Daily News Archive
Report on the Risks of Lawn-Care Pesticides
(Beyond Pesticides, June 24, 2003) Lawn-care pesticides pose threats to human health and the environment, according to a new ground-breaking, 100-page, year-long research study report to be released this morning by the Environment and Human Health, Inc. (EHHI), a non-profit research organization composed of doctors, public health professionals, and policy experts.
The report includes findings of major problems, including inadequate packaging and labeling of lawn-care pesticides. These toxic products are found in broken and leaking bags in many stores. The report details EHHI's investigation into how lawn-care pesticides are inadequately packaged and labeled, along with the scientific basis for worries about these chemicals' potential to cause cancer, disrupt the hormonal system and harm fetuses, among other adverse health effects.
How has the pesticide industry kept the public in the dark about the serious health risks associated with lawn-care pesticides? Why are there no laws governing where lawn-care pesticides can be sold? These products are currently being sold in many stores next to food products or piled up next to check-out counters, despite the fact that pesticides pose special hazards for pregnant women. Some of these products are potentially carcinogenic, others are neurotoxic and some are capable of harming fetuses, according to EHHI's research.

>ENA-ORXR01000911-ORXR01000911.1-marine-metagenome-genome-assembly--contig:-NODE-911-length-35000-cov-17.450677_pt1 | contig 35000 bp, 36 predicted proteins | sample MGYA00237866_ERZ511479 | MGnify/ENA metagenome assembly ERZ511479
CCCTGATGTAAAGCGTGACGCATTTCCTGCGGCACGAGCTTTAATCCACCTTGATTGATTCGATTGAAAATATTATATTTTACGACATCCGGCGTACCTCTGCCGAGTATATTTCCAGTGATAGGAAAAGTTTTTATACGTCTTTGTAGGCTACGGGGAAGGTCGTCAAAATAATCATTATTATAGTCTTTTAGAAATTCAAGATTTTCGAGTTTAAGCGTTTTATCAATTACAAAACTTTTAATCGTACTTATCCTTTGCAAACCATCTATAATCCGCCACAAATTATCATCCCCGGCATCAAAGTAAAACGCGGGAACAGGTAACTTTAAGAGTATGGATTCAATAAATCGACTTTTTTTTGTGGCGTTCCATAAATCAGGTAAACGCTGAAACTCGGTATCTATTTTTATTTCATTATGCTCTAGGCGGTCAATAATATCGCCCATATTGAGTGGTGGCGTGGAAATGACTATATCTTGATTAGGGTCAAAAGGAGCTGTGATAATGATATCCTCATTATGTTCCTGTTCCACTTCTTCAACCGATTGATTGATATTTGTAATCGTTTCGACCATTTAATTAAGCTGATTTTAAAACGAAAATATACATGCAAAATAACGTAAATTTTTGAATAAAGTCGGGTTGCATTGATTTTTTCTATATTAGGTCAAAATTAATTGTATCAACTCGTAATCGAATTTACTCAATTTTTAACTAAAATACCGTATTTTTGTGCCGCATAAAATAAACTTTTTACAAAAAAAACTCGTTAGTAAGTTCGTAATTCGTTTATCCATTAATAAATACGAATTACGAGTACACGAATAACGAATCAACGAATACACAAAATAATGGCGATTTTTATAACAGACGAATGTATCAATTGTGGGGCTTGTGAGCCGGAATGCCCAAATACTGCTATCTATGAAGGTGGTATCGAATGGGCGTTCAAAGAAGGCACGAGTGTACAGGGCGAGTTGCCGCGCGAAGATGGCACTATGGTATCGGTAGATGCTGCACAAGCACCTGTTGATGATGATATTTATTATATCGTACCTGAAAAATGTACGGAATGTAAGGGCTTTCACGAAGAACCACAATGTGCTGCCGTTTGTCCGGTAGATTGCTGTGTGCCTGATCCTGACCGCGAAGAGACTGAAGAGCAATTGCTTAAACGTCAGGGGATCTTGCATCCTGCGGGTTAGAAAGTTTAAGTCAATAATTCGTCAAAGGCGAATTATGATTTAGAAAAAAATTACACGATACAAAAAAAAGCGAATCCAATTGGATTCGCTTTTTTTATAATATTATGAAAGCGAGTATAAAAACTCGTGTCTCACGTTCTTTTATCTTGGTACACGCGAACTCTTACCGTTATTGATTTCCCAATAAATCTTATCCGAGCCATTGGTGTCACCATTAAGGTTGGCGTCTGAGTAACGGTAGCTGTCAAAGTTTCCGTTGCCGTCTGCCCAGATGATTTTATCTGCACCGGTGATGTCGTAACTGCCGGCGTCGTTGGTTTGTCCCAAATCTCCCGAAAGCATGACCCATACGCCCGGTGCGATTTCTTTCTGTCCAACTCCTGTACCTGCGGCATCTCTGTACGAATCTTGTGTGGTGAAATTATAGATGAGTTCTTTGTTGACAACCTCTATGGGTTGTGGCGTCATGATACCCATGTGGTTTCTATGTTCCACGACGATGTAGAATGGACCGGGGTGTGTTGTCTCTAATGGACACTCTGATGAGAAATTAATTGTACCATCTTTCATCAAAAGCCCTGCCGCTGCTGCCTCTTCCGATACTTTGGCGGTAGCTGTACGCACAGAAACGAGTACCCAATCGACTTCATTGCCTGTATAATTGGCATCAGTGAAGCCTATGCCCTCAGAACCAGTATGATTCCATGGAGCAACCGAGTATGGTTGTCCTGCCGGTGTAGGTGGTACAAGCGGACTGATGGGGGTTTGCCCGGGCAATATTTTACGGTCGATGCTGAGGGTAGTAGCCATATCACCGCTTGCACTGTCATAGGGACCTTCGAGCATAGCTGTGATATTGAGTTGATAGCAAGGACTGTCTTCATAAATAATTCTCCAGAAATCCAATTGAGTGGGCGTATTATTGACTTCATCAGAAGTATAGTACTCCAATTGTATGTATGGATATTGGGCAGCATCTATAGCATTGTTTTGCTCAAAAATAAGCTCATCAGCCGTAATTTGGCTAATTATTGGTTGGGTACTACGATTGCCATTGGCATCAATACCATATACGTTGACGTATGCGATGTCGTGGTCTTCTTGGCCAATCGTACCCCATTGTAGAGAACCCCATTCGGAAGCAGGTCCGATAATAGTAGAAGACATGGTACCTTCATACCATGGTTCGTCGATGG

The report will be released at a press conference this morning. Those presenting the findings of the report and recommendations for policy changes will be:
John Wargo, Ph.D., professor of Policy and Risk Analysis at Yale University and board member of EHHI.
D. Barry Boyd, M.D., an oncologist at Greenwich Hospital and an affiliate member of the Yale Cancer Center. Among his research areas is environmental risk factors for cancer. He is a board member of EHHI.
Susan Addiss, MPH,
MUrS, past commissioner of Connecticut's Department of Public Health
and board member of EHHI.
Nancy Alderman, MES, president of Environment and Human Health, Inc.
For more information see http://www.ehhi.org or contact Jane Bradley at 860-232-7788.